Palm OS Articles

During the heyday of Palm OS, I developed or contributed to 11 programs for the platform. Over those years, I learned many good development practices which are documented in a series of “McNits” articles. A bonus unpublished article is included which details how to be organized with the Palm OS Memo Pad application.

As these articles are quite dated, most of the links will be invalid.

McNits Series

McNits is a series of articles that I wrote for the “Handheld Computing Developer” website. They are a compilation of nitpicks that I have concerning those not-so-great Palm OS programs. Some of these are suggestions brought forth by PalmSource, some by me, others are just common sense.

Archives of articles are from the Internet Archive Wayback Machine.

McNits: Mike’s Palm Programming Nitpicks, Part 1

There are literally thousands of programs available for Palm OS platforms, many of which are great, and many of which are not so great. Over the years, I have compiled a list of nitpicks that I have concerning those not-so-great Palm OS programs. The first of a series of articles to help Palm OS developers refine their programs.

McNits: Mike’s Palm Programming Nitpicks, Part 2

This article is part two in a series of Palm OS program nitpicks that I have created. Some of you may think that many of these nitpicks are trivial or trite, but attention to details like these can make your Palm OS programs rise above the others.

McNits: Mike’s Palm Programming Nitpicks, Part 3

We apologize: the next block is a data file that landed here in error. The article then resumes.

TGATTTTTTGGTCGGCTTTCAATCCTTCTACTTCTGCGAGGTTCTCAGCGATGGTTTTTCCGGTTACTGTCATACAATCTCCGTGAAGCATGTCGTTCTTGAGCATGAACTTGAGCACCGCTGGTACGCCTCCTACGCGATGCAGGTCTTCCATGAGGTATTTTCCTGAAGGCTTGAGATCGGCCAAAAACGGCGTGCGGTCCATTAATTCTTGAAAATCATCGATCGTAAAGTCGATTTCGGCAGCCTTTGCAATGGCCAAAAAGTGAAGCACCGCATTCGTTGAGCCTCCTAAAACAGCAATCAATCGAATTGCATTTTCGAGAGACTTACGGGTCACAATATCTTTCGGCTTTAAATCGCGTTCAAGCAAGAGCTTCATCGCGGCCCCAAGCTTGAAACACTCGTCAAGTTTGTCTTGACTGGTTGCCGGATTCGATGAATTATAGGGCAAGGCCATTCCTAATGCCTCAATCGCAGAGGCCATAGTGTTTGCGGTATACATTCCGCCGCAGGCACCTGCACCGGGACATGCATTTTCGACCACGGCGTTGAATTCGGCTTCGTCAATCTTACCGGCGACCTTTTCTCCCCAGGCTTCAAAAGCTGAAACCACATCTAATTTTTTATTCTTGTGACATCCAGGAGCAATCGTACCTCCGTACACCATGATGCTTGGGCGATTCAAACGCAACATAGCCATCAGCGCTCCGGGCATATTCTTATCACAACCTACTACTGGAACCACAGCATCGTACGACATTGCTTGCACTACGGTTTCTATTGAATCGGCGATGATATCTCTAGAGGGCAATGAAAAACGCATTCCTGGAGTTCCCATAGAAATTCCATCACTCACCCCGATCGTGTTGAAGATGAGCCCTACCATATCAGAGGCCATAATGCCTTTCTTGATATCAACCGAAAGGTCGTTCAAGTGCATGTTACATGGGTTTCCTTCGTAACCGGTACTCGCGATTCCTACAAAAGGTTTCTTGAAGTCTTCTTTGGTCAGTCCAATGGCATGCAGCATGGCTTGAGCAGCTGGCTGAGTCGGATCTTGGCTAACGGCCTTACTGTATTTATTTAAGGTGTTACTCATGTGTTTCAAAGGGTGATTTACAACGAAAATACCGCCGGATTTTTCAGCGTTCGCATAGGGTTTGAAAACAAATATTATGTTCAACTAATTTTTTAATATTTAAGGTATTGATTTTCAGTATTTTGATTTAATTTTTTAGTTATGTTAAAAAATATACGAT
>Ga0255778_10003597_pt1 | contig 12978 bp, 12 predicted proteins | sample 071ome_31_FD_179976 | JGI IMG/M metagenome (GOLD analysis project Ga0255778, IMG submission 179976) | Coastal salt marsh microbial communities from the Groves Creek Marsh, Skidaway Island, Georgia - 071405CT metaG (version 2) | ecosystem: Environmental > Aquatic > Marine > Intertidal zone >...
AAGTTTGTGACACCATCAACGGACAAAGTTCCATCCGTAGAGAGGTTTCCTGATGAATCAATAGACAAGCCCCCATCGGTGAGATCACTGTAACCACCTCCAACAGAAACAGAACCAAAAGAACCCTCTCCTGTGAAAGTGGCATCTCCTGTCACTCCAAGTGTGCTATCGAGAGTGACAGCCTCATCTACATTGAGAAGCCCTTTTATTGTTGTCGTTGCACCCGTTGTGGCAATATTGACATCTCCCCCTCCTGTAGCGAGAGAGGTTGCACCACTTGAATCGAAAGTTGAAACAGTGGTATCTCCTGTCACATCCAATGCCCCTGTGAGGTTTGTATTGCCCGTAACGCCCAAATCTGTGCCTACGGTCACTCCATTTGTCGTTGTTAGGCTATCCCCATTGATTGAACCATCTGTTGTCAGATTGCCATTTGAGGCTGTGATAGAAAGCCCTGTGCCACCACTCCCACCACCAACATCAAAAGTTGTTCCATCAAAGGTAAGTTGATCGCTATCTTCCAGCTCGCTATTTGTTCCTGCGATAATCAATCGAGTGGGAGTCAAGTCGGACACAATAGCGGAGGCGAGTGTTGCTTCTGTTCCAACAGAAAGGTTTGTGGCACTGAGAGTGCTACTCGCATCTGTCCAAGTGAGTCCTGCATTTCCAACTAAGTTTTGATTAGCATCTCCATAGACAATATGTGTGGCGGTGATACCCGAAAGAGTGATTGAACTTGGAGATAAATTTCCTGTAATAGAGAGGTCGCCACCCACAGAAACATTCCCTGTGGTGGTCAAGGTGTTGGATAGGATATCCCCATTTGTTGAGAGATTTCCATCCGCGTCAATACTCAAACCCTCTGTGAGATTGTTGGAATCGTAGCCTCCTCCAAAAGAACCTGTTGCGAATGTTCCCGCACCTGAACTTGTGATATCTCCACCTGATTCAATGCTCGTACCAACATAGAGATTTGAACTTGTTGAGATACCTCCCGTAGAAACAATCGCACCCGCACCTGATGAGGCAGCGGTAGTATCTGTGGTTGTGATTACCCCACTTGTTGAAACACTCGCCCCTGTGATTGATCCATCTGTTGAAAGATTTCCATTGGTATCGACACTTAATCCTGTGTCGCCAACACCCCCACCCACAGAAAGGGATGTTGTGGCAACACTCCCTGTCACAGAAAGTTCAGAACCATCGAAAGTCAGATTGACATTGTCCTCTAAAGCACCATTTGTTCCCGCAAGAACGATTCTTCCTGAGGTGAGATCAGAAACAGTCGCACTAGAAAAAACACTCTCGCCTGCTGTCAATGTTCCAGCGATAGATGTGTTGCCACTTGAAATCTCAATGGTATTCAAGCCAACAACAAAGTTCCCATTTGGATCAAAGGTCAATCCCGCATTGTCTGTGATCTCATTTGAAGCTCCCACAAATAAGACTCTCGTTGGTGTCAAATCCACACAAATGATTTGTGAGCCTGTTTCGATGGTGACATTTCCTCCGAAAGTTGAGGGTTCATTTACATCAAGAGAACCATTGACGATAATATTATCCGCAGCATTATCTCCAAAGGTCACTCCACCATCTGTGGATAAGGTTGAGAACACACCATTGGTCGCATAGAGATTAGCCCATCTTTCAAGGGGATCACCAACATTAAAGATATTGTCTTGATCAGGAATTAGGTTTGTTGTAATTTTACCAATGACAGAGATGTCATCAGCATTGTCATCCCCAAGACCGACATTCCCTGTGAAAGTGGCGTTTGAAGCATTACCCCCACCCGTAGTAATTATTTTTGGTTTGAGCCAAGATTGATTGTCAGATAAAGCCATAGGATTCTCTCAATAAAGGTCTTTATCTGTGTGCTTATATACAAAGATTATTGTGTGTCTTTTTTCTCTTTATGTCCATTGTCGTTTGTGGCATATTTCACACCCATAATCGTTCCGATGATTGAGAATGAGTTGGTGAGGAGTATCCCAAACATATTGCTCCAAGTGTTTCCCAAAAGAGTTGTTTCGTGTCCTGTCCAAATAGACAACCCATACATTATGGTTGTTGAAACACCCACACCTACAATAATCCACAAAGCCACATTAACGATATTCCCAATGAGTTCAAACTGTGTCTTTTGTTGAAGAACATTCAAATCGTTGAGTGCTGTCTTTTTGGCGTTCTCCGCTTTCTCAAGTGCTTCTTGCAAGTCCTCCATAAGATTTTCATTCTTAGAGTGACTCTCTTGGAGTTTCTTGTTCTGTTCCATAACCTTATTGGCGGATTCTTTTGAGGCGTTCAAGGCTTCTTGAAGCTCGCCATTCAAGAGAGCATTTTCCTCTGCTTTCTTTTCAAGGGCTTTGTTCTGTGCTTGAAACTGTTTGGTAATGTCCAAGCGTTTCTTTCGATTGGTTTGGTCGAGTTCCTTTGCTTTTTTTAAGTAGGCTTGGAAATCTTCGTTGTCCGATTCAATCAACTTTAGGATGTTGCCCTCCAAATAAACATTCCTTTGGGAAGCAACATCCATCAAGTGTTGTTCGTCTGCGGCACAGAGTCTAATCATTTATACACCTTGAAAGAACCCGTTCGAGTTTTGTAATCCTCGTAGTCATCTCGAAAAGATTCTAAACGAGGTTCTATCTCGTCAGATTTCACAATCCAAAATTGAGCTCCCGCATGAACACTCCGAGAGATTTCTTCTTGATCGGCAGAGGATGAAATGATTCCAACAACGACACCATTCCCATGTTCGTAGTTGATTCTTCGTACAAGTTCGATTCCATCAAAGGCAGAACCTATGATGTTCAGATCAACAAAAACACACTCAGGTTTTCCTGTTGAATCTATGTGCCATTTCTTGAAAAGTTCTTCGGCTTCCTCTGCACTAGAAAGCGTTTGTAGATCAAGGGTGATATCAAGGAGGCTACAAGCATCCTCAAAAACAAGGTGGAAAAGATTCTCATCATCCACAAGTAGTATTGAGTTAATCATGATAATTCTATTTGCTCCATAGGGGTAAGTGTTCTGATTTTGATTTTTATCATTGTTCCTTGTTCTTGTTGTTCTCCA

This article is part three of a series of nitpicks that I have compiled that will help you recognize various traps that a Palm OS programmer should avoid. Heed these warnings and take pride in your work. Don’t be satisfied with just “good enough”.

McNits: Mike’s Palm Programming Nitpicks, Part 4

As the Palm OS and its developer community learns and then graduates from adolescence, a better system awaits the Palm OS user community. These nitpicks will help you realize what is awkward and what is acceptable in part four of the series.


Organized with Memo Pad

Various techniques on organizing and formatting data and using the built-in Palm OS Memo Pad as well as third-party alternatives.

- 11110 -

Note that each article ends with a “-30-” or “- 11110 -”. The “-30-” was a tradition that I picked up from my father, who was a writer. He told me that this was traditionally used by journalists to indicate the end of a story or article and will “see you in 30 days”. Wikipedia has slightly different take on this tradition. In all but my first article, I used “- 11110 -”, which is 30 in binary.

Palm OS Programs

Palm OS programs that I developed can be found on Mike‘s Palm OS Programs page.